But you will still have to make a lot of decisions for each of these choices. For example, should you pay off the mortgage on your house? With the amount of money you have now, there’s a good chance you’ll soon decide to buy a bigger house. That alone comes with several decisions. Instead of paying off the mortgage, you could sell your current home to turn it into a larger home. Or you can keep your current home and turn it into an investment property. Even an investment property comes with choices. You can turn it into a rental if you agree to own it. Or you can fund a seller’s sale for a revenue stream. These are all reasons you need a good CPA or financial planner to help you understand the numbers, taxes, profits, and risks of every possible choice.

Kinsley, your car payment and other debts are low enough that it probably makes sense to pay them off so that you no longer make high interest payments. But before you trade in your car for a luxury model, it makes financial sense to work on your investments first to create future income streams to pay for the luxury you are going to want. The other thing I suggest you do quickly is create an emergency fund. You should always have three to six months of expenses recorded in a money market account to deal with major emergencies. This gives you a solid foundation to start making sound investment decisions. This is also probably the time to put in place a comprehensive plan to fund your children’s college expenses.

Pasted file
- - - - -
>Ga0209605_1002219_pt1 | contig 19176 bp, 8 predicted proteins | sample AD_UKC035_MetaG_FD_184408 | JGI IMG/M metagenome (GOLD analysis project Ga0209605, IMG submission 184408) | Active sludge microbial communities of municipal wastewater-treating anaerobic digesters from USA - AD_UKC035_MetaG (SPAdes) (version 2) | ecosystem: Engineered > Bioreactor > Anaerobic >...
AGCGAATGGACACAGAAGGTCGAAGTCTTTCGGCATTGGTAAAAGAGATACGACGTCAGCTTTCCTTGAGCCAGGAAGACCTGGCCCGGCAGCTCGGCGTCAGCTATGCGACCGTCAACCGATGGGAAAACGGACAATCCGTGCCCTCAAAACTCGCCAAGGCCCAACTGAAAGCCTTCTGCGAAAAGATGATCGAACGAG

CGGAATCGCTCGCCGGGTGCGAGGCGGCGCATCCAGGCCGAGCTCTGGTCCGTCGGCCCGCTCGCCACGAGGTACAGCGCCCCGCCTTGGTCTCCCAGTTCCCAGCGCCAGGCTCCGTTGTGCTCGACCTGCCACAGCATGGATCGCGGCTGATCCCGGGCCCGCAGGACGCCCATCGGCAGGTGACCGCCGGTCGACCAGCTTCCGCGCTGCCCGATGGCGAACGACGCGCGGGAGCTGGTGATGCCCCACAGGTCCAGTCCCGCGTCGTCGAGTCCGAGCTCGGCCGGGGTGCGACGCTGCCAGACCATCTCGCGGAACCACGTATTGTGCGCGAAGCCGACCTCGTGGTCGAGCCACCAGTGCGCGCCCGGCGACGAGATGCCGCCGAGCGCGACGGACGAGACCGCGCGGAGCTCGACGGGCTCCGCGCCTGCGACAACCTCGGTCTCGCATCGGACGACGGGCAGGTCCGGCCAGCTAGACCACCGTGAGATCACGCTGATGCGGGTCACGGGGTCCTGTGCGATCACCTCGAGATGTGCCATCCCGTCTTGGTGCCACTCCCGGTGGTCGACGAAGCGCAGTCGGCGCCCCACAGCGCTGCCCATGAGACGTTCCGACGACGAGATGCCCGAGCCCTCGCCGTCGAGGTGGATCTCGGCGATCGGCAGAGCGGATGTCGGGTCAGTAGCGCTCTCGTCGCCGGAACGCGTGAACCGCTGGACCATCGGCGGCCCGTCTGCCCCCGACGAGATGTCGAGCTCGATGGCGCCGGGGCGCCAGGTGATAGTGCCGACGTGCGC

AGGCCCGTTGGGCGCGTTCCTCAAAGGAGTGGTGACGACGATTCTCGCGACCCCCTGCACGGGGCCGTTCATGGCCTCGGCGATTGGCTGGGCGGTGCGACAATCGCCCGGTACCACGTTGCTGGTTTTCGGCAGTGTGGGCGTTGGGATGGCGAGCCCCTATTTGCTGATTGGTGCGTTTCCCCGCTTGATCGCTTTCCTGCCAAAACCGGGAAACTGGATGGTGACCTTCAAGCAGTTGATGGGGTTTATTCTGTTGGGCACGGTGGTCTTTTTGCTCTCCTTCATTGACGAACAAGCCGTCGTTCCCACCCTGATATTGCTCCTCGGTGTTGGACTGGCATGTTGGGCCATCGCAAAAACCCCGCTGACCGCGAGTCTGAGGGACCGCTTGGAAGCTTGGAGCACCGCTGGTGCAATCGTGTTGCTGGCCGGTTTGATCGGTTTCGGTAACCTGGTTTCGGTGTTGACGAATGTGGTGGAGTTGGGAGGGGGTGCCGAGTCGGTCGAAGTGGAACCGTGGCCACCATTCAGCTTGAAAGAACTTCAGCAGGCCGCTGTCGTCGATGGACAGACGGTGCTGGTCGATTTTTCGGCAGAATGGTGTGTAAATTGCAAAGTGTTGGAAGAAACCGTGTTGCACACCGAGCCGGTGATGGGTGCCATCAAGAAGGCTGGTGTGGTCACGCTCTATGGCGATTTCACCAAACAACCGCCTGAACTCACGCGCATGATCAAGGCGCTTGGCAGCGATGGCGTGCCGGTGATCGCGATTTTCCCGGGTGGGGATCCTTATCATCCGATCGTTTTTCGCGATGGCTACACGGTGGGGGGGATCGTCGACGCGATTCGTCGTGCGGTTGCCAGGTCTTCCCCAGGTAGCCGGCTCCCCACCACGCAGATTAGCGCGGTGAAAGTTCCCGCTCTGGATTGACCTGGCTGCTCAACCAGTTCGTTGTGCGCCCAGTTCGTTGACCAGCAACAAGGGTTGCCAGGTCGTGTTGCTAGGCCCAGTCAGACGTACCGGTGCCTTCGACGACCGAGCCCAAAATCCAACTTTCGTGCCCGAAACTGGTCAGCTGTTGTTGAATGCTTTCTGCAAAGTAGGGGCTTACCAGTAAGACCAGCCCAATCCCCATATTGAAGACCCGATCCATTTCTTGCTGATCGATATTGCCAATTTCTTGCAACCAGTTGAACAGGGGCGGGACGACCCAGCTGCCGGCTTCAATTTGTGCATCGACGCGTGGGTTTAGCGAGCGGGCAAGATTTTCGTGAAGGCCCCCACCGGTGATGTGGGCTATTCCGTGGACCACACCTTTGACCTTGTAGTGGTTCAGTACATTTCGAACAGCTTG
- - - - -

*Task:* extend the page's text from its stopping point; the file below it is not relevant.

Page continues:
After a few months of dealing with priorities, you should still have most of the money available to invest in your future and hopefully the future of your children. Kinsley, since you asked me, you should know that I am going to recommend investing in real estate. Good real estate investments accomplish two important things. Real estate investments provide a flow of income that can continue for many years (until retirement) and they have a long history of appreciating in value to keep up with inflation. Even after you’ve taken care of priorities, taken advantage of some of the money, and established an emergency fund, you will likely still have close to $ 500,000 to invest. A good financial advisor will almost certainly suggest that you diversify part of your investment outside of real estate. And that’s a good idea. In the end, you will probably never see this kind of windfall again – with the right use of it, you should be able to enjoy it all your life and leave a legacy for your children!

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Our weekly Ask Brian column welcomes questions from readers of all levels of experience with residential real estate. Please email your questions or inquiries to [email protected]

Author Biography: Brian Kline has been investing in real estate for over 35 years and has been writing about real estate investing for 12 years. He also draws on more than 30 years of business experience, including 12 years as a director at Boeing Aircraft Company. Brian currently lives in Lake Cushman, Washington. A vacation destination, close to a national and the Pacific Ocean.